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The PSHE Association describes personal, social and health education as giving pupils the knowledge, skills and attributes they need to keep themselves health and safe, preparing them for life and work in modern Britain. It teaches pupils about transferable skills including self awareness, empathy, communication and teamwork, supports pupils in their wellbeing and helps them to manage issues which could affect their ability to learn, such as anxiety and unhappy relationships.

At Halterworth, PSHE is delivered through three levels:

  • Planned, mapped discrete lessons and opportunities for class and smaller group teaching
  • Making the most of cross curricular links and responding to events as they arise
  • Whole school events, themes and routines which underpin the ethos of the school including collective worship


By the end of their time in Key Stage 2, our aim is that children will be able to demonstrate that they recognise their own worth and that of others, to express their views confidently and listen to and show respect for the views of others. They will be able to identify positive ways to face new challenges, discuss changes they will go through and demonstrate some ways of dealing with these in a positive way. They will explain how they will develop skills to work in the future and make choices about how to develop healthy lifestyles for body and mind. They will make judgements and decisions, list ways of resisting negative peer pressure and explain how to manage risks in different familiar situations.

Children will be able to explain how their actions have consequences forthemselves and others. They will be able to describe the nature and consequences of bullying, and express ways of responding to it. They will be able to respond to negative behaviours such as stereotyping and aggression and demonstrate respect and tolerance towards people different from themselves. Following the overview provided by the PSHE association, each year group from 1-6 takes a focus each term on Health and Wellbeing, Relationships and then Living in the Wider World. The objectives and expectations are then mapped by year group and term. For example, Year 5 will cover ‘managing change’. This theme may also appear in other year groups (2 and 6) but in a progressive and age appropriate manner.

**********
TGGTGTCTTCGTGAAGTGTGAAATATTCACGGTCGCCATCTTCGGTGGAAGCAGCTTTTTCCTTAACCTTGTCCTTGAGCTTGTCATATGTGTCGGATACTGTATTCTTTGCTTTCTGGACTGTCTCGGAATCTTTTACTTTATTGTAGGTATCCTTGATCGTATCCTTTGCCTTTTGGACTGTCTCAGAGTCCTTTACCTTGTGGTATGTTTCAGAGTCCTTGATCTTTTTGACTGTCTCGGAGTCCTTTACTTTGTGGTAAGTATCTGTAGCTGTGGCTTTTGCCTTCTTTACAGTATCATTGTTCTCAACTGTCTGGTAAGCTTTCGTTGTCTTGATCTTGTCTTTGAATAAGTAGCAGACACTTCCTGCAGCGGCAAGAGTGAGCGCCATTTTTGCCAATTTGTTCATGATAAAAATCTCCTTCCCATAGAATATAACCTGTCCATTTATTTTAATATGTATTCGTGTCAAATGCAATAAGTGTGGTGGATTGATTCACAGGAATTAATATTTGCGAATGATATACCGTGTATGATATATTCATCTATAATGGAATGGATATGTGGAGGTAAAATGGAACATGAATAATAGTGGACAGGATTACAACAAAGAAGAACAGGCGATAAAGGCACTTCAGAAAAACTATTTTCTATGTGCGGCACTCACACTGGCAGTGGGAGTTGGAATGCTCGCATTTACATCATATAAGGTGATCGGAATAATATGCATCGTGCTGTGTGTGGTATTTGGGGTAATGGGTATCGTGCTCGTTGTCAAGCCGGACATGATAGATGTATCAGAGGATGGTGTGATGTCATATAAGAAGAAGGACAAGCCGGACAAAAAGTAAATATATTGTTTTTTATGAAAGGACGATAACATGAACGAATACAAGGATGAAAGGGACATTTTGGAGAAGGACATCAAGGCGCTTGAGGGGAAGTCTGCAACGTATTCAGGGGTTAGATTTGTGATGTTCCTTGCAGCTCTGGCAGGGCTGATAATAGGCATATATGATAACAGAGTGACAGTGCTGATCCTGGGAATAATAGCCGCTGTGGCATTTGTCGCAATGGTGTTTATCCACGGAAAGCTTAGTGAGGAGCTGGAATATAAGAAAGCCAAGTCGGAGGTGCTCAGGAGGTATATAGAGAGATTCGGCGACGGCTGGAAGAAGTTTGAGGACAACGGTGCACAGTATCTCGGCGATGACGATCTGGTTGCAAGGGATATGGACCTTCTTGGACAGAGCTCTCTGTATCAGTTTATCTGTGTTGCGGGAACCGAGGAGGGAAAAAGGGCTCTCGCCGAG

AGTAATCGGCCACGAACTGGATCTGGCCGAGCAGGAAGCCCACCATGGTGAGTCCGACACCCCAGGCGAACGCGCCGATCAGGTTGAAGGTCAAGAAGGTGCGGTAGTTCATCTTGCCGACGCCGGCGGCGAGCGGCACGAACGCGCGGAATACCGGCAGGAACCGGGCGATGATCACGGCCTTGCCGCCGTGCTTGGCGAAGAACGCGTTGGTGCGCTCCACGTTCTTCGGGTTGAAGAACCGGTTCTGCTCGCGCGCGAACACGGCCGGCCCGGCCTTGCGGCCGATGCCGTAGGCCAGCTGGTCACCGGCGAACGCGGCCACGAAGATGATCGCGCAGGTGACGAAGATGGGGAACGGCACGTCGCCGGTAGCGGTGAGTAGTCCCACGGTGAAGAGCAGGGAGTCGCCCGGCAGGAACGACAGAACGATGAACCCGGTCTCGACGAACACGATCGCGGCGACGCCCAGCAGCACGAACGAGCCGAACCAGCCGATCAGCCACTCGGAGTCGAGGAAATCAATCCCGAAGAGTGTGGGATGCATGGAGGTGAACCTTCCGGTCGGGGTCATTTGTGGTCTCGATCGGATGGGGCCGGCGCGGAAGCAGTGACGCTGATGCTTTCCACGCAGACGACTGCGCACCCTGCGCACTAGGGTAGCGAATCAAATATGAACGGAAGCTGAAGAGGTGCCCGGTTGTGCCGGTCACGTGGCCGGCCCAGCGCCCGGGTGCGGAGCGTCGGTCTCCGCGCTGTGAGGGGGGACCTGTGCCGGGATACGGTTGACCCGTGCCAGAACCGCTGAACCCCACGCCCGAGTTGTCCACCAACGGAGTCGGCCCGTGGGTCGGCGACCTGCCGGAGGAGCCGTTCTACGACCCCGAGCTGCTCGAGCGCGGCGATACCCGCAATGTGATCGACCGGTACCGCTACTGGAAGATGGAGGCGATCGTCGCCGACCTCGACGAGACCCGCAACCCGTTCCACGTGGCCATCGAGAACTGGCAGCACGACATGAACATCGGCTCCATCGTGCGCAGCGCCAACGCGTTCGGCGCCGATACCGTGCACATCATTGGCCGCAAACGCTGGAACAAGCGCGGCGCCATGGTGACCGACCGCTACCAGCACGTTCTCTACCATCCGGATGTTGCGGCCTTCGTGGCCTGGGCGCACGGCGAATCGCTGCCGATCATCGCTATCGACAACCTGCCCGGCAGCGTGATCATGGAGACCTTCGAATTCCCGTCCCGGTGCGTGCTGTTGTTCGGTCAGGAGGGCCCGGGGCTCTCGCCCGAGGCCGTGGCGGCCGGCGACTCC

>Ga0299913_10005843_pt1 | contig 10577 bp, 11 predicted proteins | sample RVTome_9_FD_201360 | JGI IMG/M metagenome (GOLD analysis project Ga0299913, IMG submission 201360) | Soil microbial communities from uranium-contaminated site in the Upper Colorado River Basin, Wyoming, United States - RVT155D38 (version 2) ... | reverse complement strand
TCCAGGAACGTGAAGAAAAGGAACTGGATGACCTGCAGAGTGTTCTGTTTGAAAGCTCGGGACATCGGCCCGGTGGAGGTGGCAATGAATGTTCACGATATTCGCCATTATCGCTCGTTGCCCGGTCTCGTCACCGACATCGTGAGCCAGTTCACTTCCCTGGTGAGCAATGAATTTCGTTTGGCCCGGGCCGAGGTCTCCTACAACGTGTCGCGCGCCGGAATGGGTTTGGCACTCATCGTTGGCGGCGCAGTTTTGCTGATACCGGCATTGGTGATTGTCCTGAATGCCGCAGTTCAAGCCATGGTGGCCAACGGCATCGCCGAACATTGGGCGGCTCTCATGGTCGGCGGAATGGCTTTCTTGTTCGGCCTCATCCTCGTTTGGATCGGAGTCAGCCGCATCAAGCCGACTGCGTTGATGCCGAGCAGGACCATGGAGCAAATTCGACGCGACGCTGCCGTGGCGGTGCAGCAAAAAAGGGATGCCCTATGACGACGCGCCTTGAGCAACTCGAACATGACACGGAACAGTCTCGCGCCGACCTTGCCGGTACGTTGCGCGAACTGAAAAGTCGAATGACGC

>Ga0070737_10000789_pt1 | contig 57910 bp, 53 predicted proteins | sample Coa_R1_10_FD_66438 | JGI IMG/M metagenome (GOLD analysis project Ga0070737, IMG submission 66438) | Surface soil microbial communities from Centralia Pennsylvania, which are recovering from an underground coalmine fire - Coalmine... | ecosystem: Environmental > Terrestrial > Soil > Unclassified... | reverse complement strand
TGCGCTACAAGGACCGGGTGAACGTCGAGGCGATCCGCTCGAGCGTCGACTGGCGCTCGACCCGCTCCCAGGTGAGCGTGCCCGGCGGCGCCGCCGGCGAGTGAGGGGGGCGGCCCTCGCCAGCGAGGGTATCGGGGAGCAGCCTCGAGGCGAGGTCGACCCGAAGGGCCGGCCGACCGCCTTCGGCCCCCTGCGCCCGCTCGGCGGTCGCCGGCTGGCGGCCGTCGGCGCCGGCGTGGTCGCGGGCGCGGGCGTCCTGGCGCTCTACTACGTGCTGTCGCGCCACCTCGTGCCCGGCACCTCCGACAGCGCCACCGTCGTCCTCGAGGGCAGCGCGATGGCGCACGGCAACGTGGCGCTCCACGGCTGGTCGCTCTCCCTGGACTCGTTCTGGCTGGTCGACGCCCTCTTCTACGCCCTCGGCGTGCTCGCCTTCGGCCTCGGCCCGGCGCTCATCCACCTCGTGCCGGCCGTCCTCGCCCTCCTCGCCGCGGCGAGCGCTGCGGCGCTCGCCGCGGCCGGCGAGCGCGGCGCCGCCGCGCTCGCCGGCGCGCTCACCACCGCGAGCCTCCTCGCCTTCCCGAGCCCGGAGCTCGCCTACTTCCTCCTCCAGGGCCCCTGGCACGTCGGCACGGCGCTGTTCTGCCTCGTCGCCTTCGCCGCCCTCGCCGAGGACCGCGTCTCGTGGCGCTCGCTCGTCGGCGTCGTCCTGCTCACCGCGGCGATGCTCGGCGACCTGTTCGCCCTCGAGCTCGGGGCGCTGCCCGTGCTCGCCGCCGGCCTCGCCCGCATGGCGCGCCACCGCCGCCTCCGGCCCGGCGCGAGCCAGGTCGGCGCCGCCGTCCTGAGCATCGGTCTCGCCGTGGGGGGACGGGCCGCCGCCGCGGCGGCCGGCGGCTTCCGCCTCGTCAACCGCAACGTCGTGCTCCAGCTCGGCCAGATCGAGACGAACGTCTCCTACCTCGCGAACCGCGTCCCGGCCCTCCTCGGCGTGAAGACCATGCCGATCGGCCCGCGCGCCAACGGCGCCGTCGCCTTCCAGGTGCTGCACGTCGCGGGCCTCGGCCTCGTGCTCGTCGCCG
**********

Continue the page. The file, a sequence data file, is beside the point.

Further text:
Teaching approaches vary and include (but are not limited to): Debates, Group/Individual Research & presentation, Draw and Write, Drama and Role Play, Group/Individual Writing tasks and Circle Times. In addition, other ongoing class practices and collective worship themes can also address and teach the objectives.

As part of the class community, teachers are often the best placed professionals to teach PSHE to the children they work with for the year. However, other professionals, visits and visitors and can add to the provision and provide expert knowledge and memorable experiences, for example the fire safety officers who visit Year 1.

The benefits for pupils from PSHE education are relevant both now and in the future. Knowledge and skills such as being able to sustain healthy and safe relationships, establishing a good sense of self awareness, together with an ability to manage risk, experience change and communicate effectively are helpful for pupils being able to thrive as individuals, family members and members of society. It will help children to manage many significant opportunities and challenges they will face growing up. Some of these are detailed in this linked document produced by the PSHE association.